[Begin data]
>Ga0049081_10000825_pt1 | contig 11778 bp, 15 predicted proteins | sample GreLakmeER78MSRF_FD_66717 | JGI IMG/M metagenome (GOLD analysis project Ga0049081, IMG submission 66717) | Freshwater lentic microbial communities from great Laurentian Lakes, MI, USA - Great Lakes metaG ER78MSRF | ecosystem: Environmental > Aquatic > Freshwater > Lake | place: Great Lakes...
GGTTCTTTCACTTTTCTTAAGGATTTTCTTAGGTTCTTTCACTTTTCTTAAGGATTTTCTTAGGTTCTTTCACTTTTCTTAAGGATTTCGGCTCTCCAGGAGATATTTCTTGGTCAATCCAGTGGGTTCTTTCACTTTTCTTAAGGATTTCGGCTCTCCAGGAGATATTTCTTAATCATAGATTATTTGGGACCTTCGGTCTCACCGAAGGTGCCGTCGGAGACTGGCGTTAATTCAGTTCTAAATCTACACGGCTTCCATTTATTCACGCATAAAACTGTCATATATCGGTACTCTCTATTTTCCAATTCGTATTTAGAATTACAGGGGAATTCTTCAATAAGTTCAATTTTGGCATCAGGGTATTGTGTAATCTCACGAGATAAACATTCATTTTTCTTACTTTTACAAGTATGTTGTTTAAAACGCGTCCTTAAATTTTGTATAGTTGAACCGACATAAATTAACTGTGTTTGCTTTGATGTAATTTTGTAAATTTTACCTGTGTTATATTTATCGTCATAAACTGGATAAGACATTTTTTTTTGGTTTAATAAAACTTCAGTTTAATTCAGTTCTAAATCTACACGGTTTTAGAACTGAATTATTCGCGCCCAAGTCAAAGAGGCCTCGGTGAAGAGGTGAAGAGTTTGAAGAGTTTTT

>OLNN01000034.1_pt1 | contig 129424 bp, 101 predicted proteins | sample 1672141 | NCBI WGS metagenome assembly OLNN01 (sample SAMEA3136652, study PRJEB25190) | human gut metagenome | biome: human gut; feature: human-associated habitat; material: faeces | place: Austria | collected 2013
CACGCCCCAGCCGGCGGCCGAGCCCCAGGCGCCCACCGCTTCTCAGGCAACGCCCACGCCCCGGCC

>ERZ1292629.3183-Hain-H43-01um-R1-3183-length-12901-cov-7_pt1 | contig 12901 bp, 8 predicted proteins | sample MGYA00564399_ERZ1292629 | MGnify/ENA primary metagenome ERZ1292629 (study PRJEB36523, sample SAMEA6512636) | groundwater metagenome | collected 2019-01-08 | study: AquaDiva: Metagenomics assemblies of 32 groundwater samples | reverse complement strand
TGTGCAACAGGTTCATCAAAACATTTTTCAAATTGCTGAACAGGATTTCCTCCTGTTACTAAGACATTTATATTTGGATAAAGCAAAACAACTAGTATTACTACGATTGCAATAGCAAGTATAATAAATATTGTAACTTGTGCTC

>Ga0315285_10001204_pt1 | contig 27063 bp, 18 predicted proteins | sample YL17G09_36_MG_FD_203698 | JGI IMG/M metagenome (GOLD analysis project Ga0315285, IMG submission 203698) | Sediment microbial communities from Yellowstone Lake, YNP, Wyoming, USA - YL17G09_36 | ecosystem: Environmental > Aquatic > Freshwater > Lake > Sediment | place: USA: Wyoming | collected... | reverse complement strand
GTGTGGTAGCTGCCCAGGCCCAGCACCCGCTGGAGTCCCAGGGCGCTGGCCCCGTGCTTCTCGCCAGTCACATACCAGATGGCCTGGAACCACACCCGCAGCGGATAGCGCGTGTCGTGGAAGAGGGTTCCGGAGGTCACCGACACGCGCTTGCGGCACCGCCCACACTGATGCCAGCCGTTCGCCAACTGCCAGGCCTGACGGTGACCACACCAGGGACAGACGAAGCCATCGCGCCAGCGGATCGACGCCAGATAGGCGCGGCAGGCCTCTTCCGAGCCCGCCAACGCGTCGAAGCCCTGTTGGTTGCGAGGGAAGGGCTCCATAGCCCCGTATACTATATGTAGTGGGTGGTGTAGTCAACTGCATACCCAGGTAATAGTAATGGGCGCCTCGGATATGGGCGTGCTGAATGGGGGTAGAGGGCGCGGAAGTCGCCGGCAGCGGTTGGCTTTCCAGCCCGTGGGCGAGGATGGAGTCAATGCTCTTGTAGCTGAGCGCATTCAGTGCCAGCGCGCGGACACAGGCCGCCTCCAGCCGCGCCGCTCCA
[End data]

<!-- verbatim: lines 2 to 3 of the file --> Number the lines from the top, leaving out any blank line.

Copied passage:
GGTTCTTTCACTTTTCTTAAGGATTTTCTTAGGTTCTTTCACTTTTCTTAAGGATTTTCTTAGGTTCTTTCACTTTTCTTAAGGATTTCGGCTCTCCAGGAGATATTTCTTGGTCAATCCAGTGGGTTCTTTCACTTTTCTTAAGGATTTCGGCTCTCCAGGAGATATTTCTTAATCATAGATTATTTGGGACCTTCGGTCTCACCGAAGGTGCCGTCGGAGACTGGCGTTAATTCAGTTCTAAATCTACACGGCTTCCATTTATTCACGCATAAAACTGTCATATATCGGTACTCTCTATTTTCCAATTCGTATTTAGAATTACAGGGGAATTCTTCAATAAGTTCAATTTTGGCATCAGGGTATTGTGTAATCTCACGAGATAAACATTCATTTTTCTTACTTTTACAAGTATGTTGTTTAAAACGCGTCCTTAAATTTTGTATAGTTGAACCGACATAAATTAACTGTGTTTGCTTTGATGTAATTTTGTAAATTTTACCTGTGTTATATTTATCGTCATAAACTGGATAAGACATTTTTTTTTGGTTTAATAAAACTTCAGTTTAATTCAGTTCTAAATCTACACGGTTTTAGAACTGAATTATTCGCGCCCAAGTCAAAGAGGCCTCGGTGAAGAGGTGAAGAGTTTGAAGAGTTTTT

>OLNN01000034.1_pt1 | contig 129424 bp, 101 predicted proteins | sample 1672141 | NCBI WGS metagenome assembly OLNN01 (sample SAMEA3136652, study PRJEB25190) | human gut metagenome | biome: human gut; feature: human-associated habitat; material: faeces | place: Austria | collected 2013